Difference between revisions of "Sonic X-Treme (found build of unreleased Sega Saturn platformer; 1996)"

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*[[Sonic the Hedgehog "2006" (lost complete build of Xbox 360/PlayStation 3 platformer; 2006)]]
 
*[[Sonic the Hedgehog "2006" (lost complete build of Xbox 360/PlayStation 3 platformer; 2006)]]
 
*[[Sonic the Hedgehog (lost build of cancelled Amiga port of Sega Genesis platformer; 1992)]]
 
*[[Sonic the Hedgehog (lost build of cancelled Amiga port of Sega Genesis platformer; 1992)]]
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*[[Sonic the Hedgehog (lost Tokyo Toy Show prototype build of Sega Genesis/Mega Drive platformer; 1990)]]
 
*[[Sonic the Hedgehog (lost Winter Consumer Electronics Show 1991 demo build of Sega Genesis/Mega Drive platformer; 1991)]]
 
*[[Sonic the Hedgehog (lost Winter Consumer Electronics Show 1991 demo build of Sega Genesis/Mega Drive platformer; 1991)]]
 
*[[Sonic The Hedgehog 3 & Knuckles (lost build of cancelled iOS port of Sega Genesis platformers; 2014)]]
 
*[[Sonic The Hedgehog 3 & Knuckles (lost build of cancelled iOS port of Sega Genesis platformers; 2014)]]

Revision as of 03:08, 17 March 2021

Sonic X-treme Coverart.png

Mock-up cover art for the game.

Status: Found

Date found: 04 Nov 2014

Found by: andrew75

Sonic X-Treme was an upcoming game set to be released on the Sega Saturn in 1996. Sonic X-Treme was one of the many long lost video games dedicated to the legendary Sega mascot, Sonic the Hedgehog. Its legacy is second only to that of Sonic the Hedgehog 2 on the Sega Genesis and became an enigma for many people on the internet. Over the years, many video game enthusiasts and Sonic fans have sought out various pieces of information and leaks to rebuild and learn more about what the game might've been like if it was completed.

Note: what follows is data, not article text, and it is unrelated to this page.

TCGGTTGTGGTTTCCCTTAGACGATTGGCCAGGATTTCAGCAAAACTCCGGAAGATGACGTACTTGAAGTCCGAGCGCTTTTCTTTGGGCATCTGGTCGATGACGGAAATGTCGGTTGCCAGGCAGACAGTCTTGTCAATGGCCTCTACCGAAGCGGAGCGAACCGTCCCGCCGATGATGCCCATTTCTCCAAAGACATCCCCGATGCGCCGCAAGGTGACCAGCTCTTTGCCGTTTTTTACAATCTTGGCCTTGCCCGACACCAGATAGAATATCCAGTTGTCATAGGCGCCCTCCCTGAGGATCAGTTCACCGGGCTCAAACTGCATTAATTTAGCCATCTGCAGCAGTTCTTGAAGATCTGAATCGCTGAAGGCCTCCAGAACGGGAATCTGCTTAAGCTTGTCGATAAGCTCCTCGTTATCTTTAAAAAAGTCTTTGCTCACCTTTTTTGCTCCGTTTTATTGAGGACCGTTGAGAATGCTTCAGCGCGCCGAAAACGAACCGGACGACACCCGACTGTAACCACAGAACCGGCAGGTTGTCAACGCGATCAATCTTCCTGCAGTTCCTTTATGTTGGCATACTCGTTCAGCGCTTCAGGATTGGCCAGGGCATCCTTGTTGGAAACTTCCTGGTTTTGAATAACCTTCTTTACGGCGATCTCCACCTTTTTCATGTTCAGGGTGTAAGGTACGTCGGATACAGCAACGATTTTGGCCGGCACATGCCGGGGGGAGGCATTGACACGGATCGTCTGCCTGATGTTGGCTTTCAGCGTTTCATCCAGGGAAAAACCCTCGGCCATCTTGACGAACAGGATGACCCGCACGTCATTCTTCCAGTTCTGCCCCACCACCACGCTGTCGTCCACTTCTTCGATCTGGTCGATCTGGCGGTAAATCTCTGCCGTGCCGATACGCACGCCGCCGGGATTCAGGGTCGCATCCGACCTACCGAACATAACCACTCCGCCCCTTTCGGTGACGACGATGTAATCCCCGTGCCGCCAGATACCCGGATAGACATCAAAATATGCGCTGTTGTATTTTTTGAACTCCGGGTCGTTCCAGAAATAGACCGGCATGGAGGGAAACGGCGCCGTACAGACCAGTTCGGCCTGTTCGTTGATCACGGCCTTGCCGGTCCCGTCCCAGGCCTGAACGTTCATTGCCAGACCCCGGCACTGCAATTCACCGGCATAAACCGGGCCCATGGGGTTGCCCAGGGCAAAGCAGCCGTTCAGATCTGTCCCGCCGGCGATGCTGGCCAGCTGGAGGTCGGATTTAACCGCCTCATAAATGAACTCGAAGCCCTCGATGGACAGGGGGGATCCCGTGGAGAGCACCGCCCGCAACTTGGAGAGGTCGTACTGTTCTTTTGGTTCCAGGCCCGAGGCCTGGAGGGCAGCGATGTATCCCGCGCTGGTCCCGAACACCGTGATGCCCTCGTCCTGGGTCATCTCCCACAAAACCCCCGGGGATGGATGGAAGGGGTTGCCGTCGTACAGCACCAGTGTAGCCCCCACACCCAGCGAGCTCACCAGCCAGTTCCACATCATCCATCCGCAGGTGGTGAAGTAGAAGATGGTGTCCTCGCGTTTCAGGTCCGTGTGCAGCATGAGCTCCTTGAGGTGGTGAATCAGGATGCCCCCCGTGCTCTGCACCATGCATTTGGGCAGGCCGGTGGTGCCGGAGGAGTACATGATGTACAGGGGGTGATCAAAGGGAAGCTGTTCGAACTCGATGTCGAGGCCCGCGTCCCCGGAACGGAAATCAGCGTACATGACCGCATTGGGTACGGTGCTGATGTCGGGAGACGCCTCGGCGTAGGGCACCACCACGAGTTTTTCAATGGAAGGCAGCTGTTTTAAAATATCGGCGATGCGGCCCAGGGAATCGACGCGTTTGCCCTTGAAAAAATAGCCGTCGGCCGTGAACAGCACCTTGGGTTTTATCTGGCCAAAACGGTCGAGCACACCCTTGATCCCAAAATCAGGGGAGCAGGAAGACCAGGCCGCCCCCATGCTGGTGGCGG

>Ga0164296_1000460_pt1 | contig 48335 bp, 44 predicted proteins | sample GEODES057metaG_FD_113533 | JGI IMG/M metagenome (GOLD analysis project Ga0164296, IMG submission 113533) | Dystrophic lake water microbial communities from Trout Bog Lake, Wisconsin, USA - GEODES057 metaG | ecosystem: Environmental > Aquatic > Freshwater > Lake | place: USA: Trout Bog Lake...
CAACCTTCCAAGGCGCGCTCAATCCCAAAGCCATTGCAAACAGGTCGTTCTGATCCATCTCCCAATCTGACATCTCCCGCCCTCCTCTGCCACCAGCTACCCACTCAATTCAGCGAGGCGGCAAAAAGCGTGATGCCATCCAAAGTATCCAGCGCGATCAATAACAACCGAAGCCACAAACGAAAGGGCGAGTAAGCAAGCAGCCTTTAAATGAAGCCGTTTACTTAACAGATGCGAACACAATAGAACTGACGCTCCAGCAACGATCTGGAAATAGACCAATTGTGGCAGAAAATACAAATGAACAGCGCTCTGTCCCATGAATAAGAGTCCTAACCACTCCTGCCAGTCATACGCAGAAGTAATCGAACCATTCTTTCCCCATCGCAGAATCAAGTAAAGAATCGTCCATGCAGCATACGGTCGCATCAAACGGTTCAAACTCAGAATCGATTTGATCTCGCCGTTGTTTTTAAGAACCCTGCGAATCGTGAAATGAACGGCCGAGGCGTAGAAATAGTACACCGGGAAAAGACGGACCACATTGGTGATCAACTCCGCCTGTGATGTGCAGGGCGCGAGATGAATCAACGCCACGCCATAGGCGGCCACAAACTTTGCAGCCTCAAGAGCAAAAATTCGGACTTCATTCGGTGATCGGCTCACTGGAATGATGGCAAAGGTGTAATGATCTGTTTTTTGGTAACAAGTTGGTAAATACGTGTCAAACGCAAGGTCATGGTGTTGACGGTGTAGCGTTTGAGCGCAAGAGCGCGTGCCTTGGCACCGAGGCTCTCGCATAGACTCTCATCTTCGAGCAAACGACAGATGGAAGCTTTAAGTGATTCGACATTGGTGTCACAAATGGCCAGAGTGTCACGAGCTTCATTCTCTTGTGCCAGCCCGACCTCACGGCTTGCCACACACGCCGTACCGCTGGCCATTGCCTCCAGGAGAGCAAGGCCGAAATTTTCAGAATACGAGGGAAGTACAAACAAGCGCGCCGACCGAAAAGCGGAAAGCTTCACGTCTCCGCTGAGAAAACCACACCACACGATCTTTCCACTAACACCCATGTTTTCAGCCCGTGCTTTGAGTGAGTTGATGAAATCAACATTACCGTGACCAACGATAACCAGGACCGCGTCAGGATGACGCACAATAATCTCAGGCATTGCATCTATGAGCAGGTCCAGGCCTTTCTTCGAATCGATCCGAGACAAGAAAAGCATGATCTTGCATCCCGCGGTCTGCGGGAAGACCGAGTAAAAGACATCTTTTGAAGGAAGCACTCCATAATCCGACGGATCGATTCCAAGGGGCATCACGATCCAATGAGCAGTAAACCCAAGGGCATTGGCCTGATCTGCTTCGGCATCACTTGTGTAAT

Development History

A screenshot from the E3 1996 Sonic X-Treme promo.

Throughout the course of its development, X-Treme suffered from numerous delays and shifting between different systems. Which resulted in it being stuck in development hell. The game originally started out as a Genesis title called Sonic Mars (which would've been set in the popular Saturday Morning (SatAM) Sonic the Hedgehog universe involving Sonic's team and Princess Sally Acorn, one of the Knothole Freedom Fighters) before being completely scrapped and shifted to the ill-fated Sega 32X and then moved to a short-lived Sega system based on Nvidia technology predating the Saturn, before finally settling on the latter.[1]

According to numerous interviews with the game's creators, Sonic X-Treme would have involved Sonic battling his arch-foe Dr. Ivo "Eggman" Robotnik to rescue Professor Gazebo and protect six items known as the "Rings of Order," which is said to be how the Rings Sonic and his friends collect are made. Sonic is aided by a new female character named Tiara (though her last name is heavily disputed, the common one is "Boobowski"), a female wildcat who would have aided Sonic with the use of a wand, perhaps mimicking how fellow female hedgehog Amy Rose used a hammer. Confirmed bosses in the game included Nack the Weasel and a new version of Metal Sonic.[1]

The game was quite infamous for its executive meddling and troubled production. The original concept was meant to have two types of gameplay: one for its main stages and one for its bosses. However, when some of Sega of Japan's executives had come in to check up on progress, they were dismayed by the supposed lack of progress for the main stage engine (which was actually an earlier prototype), but absolutely loved the boss engine and asked to use that engine for the entire game. Afterward, the developers were forced to rebuild the entire game from scratch. Realizing that their game engine was almost similar to another Sega-developed Saturn game that was being worked simultaneously, called NiGHTS into Dreams, the team requested access to that game's engine as a starting point to minimize development time. The request was granted, but was swiftly confiscated after Yuji Naka (the main programmer and producer of NiGHTS and ironically, the co-creator of Sonic) threatened to quit.